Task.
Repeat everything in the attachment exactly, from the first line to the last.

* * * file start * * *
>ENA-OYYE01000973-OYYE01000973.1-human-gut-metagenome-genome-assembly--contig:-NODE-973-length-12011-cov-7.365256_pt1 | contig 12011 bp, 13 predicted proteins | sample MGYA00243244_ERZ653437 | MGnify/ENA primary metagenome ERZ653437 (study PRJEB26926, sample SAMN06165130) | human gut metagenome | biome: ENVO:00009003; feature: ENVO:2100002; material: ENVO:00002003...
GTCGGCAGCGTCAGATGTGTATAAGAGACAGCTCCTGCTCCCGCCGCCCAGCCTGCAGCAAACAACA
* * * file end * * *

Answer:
>ENA-OYYE01000973-OYYE01000973.1-human-gut-metagenome-genome-assembly--contig:-NODE-973-length-12011-cov-7.365256_pt1 | contig 12011 bp, 13 predicted proteins | sample MGYA00243244_ERZ653437 | MGnify/ENA primary metagenome ERZ653437 (study PRJEB26926, sample SAMN06165130) | human gut metagenome | biome: ENVO:00009003; feature: ENVO:2100002; material: ENVO:00002003...
GTCGGCAGCGTCAGATGTGTATAAGAGACAGCTCCTGCTCCCGCCGCCCAGCCTGCAGCAAACAACA